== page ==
Monday, October 28, 2013

Cat and Mouse

A 30 year old G1P0 pregnant woman brings in her pet rat. "He's acting so weirdly," she says. Apparently, the rat "Ralph S Mouse" is normally terrified of cat urine. The woman owns a cat as well. However, lately, the mouse has been attracted to cat urine. His other fears of loud sounds, snakes, and strangers are not abolished.

Challenge: You tell the pregnant woman that she must not do what?

Image is in the public domain.


webhillizzy said...

The mouse isn't afraid of the cat any more, which suggests that the mouse is infected with toxoplasma gondii. I guess therefore you would tell her not to eat her pet mouse - but seriously, why would you have to tell her that? Or are you suggesting that possibly the mouse picked up toxo from the cat's litterbox and therefore you think the cat is shedding oocysts, and you should tell the woman not to clean the litterbox? Well, you might tell her just to make sure to clean it twice a day, because it takes time after the cat passes the oocysts for them to become infectious. But, i'm just not sure where you are going with this.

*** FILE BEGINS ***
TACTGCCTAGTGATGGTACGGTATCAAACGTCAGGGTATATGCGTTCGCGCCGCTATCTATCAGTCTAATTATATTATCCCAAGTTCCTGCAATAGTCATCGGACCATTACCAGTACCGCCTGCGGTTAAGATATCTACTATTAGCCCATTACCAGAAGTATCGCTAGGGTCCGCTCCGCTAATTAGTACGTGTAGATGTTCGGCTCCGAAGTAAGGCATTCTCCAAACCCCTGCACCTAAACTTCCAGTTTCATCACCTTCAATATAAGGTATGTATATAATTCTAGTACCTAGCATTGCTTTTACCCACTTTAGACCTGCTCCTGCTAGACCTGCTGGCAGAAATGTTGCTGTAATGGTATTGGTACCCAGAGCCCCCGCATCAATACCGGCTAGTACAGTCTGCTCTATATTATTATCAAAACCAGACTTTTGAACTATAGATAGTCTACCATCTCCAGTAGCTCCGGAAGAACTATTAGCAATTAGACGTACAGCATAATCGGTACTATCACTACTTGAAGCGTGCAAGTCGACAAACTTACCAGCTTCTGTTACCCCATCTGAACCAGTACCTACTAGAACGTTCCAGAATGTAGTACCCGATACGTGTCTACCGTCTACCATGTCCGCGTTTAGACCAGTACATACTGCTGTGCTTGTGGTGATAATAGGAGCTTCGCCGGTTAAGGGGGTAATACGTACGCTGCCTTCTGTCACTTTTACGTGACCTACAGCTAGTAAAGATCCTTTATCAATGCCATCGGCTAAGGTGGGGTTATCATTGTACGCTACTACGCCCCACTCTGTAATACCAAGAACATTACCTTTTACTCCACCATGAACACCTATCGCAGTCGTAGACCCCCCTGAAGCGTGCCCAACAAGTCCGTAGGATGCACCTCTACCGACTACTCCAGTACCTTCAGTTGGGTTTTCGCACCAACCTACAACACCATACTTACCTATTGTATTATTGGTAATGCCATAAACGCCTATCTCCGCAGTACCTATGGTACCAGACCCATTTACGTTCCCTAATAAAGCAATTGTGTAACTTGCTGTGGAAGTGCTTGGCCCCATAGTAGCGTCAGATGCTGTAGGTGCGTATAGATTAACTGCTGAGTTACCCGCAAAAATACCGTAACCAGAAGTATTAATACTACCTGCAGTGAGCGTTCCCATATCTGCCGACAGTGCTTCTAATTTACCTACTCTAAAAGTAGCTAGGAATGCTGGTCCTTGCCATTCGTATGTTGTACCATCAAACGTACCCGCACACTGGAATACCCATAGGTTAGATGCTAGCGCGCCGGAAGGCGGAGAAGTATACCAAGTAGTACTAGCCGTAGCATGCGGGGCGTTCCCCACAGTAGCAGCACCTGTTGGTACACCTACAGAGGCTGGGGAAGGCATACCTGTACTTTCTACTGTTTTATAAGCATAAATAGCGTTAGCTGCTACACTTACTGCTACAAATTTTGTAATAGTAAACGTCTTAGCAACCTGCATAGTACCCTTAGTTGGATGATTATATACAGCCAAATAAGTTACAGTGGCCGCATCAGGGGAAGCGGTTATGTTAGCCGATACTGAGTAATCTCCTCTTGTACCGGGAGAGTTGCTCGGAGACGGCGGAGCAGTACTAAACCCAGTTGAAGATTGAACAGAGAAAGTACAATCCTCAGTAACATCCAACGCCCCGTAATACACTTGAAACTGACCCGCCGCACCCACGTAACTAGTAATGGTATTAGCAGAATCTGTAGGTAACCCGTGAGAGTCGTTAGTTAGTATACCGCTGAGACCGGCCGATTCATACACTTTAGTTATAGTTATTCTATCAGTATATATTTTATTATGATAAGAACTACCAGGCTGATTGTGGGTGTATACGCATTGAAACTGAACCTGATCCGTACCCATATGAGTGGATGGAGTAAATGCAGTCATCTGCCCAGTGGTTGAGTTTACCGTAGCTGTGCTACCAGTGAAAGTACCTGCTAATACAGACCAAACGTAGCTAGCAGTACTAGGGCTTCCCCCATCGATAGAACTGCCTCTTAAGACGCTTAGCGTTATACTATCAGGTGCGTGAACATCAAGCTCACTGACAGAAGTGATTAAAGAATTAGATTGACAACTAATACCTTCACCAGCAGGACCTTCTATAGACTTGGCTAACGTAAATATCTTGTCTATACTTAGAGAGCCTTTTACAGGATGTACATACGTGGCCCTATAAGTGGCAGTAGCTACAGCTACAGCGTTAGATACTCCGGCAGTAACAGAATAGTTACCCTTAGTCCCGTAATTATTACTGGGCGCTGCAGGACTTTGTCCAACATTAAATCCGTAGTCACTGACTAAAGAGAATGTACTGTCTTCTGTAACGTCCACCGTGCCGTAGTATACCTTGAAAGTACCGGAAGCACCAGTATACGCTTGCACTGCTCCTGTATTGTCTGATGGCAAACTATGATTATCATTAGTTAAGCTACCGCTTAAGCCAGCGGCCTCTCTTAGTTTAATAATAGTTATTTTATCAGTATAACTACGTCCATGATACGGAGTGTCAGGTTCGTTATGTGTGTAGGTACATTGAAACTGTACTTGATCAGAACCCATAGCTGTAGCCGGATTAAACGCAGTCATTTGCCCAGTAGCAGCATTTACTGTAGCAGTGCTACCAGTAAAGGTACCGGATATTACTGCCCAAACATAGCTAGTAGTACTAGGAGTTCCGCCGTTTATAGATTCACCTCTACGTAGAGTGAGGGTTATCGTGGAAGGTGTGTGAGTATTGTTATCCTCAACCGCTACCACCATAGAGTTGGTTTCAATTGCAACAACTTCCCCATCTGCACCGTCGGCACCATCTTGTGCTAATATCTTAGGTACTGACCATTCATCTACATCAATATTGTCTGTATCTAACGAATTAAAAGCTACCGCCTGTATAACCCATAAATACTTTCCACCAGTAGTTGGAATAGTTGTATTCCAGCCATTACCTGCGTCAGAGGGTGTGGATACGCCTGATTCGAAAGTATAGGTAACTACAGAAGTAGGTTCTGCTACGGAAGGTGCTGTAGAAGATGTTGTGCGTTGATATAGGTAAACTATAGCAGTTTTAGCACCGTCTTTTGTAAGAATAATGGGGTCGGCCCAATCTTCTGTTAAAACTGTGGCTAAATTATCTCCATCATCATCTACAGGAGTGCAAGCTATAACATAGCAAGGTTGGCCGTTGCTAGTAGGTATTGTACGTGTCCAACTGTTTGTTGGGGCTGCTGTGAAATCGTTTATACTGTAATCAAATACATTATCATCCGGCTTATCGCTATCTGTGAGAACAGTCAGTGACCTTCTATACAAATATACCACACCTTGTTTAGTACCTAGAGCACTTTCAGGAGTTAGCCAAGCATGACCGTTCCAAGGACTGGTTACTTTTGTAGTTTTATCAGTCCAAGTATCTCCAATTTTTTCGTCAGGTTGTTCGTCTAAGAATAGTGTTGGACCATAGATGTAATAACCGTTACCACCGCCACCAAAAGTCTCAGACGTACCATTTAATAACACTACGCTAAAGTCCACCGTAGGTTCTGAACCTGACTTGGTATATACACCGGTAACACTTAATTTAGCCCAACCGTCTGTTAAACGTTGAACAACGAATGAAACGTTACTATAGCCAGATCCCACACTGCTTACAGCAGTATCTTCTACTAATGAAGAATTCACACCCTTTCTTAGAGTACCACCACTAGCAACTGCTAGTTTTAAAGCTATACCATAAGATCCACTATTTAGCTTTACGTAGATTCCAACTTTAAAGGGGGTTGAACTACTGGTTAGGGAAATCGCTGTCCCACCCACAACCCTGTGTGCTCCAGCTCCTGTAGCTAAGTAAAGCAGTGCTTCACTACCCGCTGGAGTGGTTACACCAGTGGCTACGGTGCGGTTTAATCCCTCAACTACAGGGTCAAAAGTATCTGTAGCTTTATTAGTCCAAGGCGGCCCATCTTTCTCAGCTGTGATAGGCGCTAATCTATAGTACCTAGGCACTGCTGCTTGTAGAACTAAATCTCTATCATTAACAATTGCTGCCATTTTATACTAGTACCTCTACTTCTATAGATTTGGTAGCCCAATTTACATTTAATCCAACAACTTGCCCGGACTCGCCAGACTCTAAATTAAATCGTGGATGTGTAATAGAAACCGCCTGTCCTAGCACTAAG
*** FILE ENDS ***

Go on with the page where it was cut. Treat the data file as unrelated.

Craig Chen said...

yes - you're right. it's a really interestig PNAS article
Cat and Mouse

Toxoplasma gondii is an obligate intracellular parasite whose definitive host is the cat. However, it alters the behavior of intermediate hosts such as rats, described in the case. It can cause systemic infections in immunocompromised and pregnant patients. Thus, women who are pregnant are advised not to change cat litter (a source of infection). The image shows Toxoplasma tachyzoites.

Sources: UpToDate; Wikipedia; Vyas et. al “Behavioral changes induced by Toxoplasma infection of rodents are highly specific to aversion of cat odors.” in PNAS.